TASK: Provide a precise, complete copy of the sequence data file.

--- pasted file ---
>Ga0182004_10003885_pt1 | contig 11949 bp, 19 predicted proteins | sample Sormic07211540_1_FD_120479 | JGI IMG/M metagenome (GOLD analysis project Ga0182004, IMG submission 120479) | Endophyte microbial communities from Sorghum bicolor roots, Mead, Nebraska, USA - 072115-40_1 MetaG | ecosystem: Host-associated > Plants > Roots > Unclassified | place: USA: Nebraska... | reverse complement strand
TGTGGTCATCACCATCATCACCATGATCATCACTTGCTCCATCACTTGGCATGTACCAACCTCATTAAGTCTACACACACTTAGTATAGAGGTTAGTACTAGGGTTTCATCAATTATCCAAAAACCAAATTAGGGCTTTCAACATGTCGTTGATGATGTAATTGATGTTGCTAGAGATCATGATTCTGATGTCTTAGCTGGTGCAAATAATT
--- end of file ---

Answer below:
>Ga0182004_10003885_pt1 | contig 11949 bp, 19 predicted proteins | sample Sormic07211540_1_FD_120479 | JGI IMG/M metagenome (GOLD analysis project Ga0182004, IMG submission 120479) | Endophyte microbial communities from Sorghum bicolor roots, Mead, Nebraska, USA - 072115-40_1 MetaG | ecosystem: Host-associated > Plants > Roots > Unclassified | place: USA: Nebraska... | reverse complement strand
TGTGGTCATCACCATCATCACCATGATCATCACTTGCTCCATCACTTGGCATGTACCAACCTCATTAAGTCTACACACACTTAGTATAGAGGTTAGTACTAGGGTTTCATCAATTATCCAAAAACCAAATTAGGGCTTTCAACATGTCGTTGATGATGTAATTGATGTTGCTAGAGATCATGATTCTGATGTCTTAGCTGGTGCAAATAATT